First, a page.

Mar 04, 2014 - 7:30am
State of the Climate 2014
from the Bureau of Meteorology (BoM) and the CSIRO joins the dots between carbon pollution, climate change, fire and drought in contrast to the Government’s reluctance to do so, said The Climate Institute.
The Government’s self-identified ‘primary advisers’ on climate, BoM and CSIRO today clearly linked carbon emissions, climate change, fire and drought in stark contrast to their own reluctance to do so.
“The Government’s self-identified ‘primary advisers’ on climate, BoM and CSIRO today clearly linked carbon emissions, climate change, fire and drought in stark contrast to their own reluctance to do so,” said John Connor, CEO of The Climate Institute. 
Late last year, the Prime Minister has labelled as ‘complete hogwash’  the idea that climate change is raising the risk of bushfires, saying:
Climate change is real as I've often said and we should take strong action against it. But these [NSW, October 2013] fires are certainly not a function of climate change, they're a function of life in Australia. 
CSIRO and BoM in today’s State of the Climate Report found:
Extreme fire weather has increased, and the fire season has lengthened, across large parts of Australia since the 1970s. (p 3)
The number of extreme fire-weather days is projected to grow in southern and eastern Australia; by 10 to 50 per cent for low emissions and 100 to 300 per cent for high emissions, by 2050 compared with the climate of 1980 to 1999. (p 15)
Last month on drought risk and climate change, The Prime Minister said:
If you look at the records of Australian agriculture going back 150 years, there have always been good times and bad, tough and lush times. This is not a new thing in Australia. As the seasons have changed, climatic variation has been a constant here in Australia.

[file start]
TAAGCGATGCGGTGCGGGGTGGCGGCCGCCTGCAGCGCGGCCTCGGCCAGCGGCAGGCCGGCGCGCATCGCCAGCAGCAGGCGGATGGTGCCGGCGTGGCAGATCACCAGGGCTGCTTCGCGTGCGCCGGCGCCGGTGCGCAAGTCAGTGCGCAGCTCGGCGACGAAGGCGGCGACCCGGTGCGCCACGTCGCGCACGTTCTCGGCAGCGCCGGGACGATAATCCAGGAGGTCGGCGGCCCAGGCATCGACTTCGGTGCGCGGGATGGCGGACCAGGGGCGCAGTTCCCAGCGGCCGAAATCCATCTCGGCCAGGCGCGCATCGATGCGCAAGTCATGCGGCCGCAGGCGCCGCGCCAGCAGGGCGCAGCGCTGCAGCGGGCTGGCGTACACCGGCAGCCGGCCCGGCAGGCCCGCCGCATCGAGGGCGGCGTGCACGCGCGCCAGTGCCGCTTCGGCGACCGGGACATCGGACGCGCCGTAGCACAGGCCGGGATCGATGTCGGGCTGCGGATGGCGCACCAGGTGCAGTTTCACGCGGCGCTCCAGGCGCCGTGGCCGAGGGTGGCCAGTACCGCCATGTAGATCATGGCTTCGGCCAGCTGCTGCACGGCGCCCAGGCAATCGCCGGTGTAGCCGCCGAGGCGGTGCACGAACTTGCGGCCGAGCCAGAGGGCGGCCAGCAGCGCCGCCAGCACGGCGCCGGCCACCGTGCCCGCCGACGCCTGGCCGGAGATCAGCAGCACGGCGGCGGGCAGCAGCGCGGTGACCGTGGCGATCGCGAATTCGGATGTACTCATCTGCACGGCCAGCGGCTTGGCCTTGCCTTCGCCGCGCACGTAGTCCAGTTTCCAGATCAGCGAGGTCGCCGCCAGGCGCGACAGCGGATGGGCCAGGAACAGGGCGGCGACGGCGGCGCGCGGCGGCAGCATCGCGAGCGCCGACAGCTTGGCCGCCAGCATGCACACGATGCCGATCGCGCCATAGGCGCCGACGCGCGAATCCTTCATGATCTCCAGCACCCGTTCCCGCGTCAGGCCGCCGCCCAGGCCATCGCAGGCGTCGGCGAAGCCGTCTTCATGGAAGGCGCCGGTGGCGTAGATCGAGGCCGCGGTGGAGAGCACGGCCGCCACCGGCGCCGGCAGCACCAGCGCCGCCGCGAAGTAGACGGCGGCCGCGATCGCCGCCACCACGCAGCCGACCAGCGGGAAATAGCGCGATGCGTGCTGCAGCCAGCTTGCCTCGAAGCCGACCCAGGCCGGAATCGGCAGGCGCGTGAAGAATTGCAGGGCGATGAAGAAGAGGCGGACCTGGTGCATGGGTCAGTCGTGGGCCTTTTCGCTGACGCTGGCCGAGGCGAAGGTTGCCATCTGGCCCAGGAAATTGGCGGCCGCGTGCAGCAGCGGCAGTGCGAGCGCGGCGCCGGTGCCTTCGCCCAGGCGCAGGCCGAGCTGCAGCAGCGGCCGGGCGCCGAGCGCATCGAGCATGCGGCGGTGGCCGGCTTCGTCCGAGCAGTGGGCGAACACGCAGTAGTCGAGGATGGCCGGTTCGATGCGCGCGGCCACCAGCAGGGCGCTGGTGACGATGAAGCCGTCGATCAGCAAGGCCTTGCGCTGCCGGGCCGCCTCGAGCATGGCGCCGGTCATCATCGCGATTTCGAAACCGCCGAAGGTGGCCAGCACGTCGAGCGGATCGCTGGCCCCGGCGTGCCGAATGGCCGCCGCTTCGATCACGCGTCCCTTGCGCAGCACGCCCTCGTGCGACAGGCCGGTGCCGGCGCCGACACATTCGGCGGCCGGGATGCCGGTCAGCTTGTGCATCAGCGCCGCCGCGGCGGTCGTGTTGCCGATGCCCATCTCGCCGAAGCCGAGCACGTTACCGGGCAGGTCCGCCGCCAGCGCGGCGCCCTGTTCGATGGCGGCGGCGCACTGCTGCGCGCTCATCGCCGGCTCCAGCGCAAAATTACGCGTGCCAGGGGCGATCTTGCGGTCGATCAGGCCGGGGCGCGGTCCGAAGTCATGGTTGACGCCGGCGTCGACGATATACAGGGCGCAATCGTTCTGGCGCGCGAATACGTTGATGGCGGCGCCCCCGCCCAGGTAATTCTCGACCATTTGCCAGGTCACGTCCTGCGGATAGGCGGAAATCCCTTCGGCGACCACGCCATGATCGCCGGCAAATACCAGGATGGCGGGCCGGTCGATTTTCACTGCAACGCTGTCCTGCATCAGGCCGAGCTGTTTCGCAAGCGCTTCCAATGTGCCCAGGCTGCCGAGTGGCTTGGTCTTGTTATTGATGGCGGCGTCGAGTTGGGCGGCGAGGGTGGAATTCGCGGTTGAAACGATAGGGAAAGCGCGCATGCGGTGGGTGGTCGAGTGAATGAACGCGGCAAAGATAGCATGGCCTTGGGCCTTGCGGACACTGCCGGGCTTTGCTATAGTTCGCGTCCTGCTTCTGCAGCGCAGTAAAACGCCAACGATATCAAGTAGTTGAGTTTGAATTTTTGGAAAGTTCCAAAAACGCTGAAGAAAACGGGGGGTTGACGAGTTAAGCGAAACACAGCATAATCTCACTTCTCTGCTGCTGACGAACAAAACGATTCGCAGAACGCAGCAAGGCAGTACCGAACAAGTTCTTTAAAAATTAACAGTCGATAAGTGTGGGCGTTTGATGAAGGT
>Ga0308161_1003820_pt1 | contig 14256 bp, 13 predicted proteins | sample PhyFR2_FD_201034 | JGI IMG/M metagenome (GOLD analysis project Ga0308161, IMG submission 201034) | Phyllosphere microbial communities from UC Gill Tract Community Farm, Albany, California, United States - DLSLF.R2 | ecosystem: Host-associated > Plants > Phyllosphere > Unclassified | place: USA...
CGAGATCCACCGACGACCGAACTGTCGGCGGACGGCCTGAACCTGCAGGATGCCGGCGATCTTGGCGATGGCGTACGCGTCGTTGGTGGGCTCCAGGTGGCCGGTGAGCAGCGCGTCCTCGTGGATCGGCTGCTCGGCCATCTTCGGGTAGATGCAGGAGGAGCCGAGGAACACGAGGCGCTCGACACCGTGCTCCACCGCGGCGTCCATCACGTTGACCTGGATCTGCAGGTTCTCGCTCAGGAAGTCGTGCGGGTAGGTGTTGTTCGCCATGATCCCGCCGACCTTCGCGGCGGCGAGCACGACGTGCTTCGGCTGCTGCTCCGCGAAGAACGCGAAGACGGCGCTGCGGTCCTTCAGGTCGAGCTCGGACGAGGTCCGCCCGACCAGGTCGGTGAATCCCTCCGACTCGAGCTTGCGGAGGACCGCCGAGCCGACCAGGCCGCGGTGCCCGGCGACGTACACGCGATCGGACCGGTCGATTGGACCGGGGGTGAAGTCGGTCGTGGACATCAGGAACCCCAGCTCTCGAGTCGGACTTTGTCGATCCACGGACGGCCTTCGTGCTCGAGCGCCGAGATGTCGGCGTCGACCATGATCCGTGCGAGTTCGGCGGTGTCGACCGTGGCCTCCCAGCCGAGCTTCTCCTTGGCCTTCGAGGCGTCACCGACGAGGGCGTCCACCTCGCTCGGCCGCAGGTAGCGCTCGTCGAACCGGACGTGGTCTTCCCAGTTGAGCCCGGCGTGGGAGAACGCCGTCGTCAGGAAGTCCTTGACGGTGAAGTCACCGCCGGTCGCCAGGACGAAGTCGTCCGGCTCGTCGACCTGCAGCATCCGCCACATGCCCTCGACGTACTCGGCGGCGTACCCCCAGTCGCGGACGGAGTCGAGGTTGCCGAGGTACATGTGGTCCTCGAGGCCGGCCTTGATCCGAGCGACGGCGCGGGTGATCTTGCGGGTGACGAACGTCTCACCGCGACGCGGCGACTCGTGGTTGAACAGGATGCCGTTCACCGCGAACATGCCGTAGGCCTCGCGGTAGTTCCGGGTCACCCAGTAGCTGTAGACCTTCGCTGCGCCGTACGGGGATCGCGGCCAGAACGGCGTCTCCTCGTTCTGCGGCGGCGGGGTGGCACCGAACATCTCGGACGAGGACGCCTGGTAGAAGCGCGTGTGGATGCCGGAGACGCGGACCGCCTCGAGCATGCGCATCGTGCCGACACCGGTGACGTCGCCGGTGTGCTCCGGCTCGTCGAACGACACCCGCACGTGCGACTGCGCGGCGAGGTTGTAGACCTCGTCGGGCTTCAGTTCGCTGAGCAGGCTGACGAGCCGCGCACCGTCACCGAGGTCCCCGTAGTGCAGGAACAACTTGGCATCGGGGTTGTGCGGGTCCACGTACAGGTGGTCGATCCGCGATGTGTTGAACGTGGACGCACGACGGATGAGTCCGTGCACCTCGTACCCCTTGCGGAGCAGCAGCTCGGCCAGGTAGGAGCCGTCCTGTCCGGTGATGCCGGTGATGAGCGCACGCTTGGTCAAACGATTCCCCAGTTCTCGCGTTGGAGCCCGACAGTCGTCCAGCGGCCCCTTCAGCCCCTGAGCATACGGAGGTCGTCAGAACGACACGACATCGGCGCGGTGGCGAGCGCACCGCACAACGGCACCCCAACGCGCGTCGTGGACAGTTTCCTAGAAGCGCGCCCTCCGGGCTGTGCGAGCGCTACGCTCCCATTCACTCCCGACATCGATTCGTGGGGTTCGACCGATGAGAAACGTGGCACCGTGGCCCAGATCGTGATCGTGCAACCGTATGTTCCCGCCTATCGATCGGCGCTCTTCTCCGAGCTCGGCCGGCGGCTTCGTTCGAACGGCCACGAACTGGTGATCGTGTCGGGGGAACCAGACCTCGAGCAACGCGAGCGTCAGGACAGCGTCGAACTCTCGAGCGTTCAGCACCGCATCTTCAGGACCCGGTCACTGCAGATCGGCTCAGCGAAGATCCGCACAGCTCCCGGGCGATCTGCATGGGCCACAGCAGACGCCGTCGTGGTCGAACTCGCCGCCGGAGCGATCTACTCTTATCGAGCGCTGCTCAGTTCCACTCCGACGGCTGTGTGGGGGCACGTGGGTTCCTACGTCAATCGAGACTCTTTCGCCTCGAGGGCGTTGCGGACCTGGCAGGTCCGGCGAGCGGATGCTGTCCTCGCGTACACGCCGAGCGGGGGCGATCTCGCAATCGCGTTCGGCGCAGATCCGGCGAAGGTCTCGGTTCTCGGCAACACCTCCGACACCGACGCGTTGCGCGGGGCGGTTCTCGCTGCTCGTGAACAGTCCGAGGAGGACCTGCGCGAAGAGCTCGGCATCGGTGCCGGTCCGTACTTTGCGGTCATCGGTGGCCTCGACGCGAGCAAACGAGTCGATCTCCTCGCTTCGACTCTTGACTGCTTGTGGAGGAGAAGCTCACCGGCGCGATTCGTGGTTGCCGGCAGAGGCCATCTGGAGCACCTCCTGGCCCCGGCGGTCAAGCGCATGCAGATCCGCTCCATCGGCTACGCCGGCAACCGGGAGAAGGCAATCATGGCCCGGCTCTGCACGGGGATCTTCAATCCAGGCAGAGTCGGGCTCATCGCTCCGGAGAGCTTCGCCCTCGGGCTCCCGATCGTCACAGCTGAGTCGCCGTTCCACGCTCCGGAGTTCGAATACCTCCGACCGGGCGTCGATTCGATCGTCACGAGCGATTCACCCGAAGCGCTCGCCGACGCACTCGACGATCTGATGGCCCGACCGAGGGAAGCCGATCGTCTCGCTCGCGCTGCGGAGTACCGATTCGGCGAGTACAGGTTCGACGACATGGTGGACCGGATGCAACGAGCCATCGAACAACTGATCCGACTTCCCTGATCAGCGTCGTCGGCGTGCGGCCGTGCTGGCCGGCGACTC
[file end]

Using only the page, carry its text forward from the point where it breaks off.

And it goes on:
CSIRO and BoM found:
Australia’s climate has warmed by 0.9°C since 1910, and the frequency of extreme weather has changed, with more extreme heat and fewer cool extremes. (p 3)
Since 1970 there has been a 17 per cent decline in average winter rainfall in the southwest of Australia. The southeast has experienced a 15 per cent decline in late autumn and early winter rainfall since the mid-1990s, with a 25 per cent reduction in average rainfall across April and May. (p 6)
Australian temperatures are projected to continue to increase, with more hot days and fewer cool days.
Further decreases in average rainfall are expected over southern Australia compared with the climate of 1980 to 1999… with largest decreases in winter and spring. Droughts are expected to become more frequent and severe in southern Australia. (p 15)
“This report from the Government’s primary climate advisers should put an end to the reluctance of our political and business leaders to accept the risks and costs to Australia of inadequate climate action,” concluded Connor.
For more information
John Connor | CEO, The Climate Institute | 02 8239 6299
Garrett Stringer | Communications Manager, The Climate Institute | 02 8239 6299